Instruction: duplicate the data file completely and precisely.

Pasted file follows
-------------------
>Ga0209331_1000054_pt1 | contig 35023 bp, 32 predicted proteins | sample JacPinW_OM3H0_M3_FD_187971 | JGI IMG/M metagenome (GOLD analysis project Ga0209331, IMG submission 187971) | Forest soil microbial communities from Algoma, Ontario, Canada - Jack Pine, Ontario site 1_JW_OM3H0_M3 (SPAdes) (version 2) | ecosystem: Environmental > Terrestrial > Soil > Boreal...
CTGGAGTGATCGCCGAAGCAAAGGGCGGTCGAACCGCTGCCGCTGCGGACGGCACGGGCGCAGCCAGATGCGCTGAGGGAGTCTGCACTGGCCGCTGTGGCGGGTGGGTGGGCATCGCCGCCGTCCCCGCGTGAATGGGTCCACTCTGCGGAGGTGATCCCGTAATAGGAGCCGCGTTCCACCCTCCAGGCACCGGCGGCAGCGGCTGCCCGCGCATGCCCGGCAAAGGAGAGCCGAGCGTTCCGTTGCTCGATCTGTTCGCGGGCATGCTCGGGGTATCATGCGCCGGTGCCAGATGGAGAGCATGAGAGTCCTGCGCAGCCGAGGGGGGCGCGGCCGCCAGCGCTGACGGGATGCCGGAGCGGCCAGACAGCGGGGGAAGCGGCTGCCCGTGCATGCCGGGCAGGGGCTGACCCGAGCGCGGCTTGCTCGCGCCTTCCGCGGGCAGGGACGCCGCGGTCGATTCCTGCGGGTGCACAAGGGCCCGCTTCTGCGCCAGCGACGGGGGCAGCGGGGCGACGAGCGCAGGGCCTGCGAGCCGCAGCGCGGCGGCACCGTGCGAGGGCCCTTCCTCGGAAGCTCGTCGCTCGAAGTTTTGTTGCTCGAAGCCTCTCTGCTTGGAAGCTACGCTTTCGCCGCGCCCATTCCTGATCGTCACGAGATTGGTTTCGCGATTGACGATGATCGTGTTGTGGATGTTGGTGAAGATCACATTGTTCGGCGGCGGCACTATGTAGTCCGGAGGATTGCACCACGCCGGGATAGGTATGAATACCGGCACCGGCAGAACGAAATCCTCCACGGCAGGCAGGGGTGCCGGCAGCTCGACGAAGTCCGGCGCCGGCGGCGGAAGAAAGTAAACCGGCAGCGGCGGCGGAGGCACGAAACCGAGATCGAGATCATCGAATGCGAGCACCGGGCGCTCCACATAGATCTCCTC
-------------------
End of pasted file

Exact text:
>Ga0209331_1000054_pt1 | contig 35023 bp, 32 predicted proteins | sample JacPinW_OM3H0_M3_FD_187971 | JGI IMG/M metagenome (GOLD analysis project Ga0209331, IMG submission 187971) | Forest soil microbial communities from Algoma, Ontario, Canada - Jack Pine, Ontario site 1_JW_OM3H0_M3 (SPAdes) (version 2) | ecosystem: Environmental > Terrestrial > Soil > Boreal...
CTGGAGTGATCGCCGAAGCAAAGGGCGGTCGAACCGCTGCCGCTGCGGACGGCACGGGCGCAGCCAGATGCGCTGAGGGAGTCTGCACTGGCCGCTGTGGCGGGTGGGTGGGCATCGCCGCCGTCCCCGCGTGAATGGGTCCACTCTGCGGAGGTGATCCCGTAATAGGAGCCGCGTTCCACCCTCCAGGCACCGGCGGCAGCGGCTGCCCGCGCATGCCCGGCAAAGGAGAGCCGAGCGTTCCGTTGCTCGATCTGTTCGCGGGCATGCTCGGGGTATCATGCGCCGGTGCCAGATGGAGAGCATGAGAGTCCTGCGCAGCCGAGGGGGGCGCGGCCGCCAGCGCTGACGGGATGCCGGAGCGGCCAGACAGCGGGGGAAGCGGCTGCCCGTGCATGCCGGGCAGGGGCTGACCCGAGCGCGGCTTGCTCGCGCCTTCCGCGGGCAGGGACGCCGCGGTCGATTCCTGCGGGTGCACAAGGGCCCGCTTCTGCGCCAGCGACGGGGGCAGCGGGGCGACGAGCGCAGGGCCTGCGAGCCGCAGCGCGGCGGCACCGTGCGAGGGCCCTTCCTCGGAAGCTCGTCGCTCGAAGTTTTGTTGCTCGAAGCCTCTCTGCTTGGAAGCTACGCTTTCGCCGCGCCCATTCCTGATCGTCACGAGATTGGTTTCGCGATTGACGATGATCGTGTTGTGGATGTTGGTGAAGATCACATTGTTCGGCGGCGGCACTATGTAGTCCGGAGGATTGCACCACGCCGGGATAGGTATGAATACCGGCACCGGCAGAACGAAATCCTCCACGGCAGGCAGGGGTGCCGGCAGCTCGACGAAGTCCGGCGCCGGCGGCGGAAGAAAGTAAACCGGCAGCGGCGGCGGAGGCACGAAACCGAGATCGAGATCATCGAATGCGAGCACCGGGCGCTCCACATAGATCTCCTC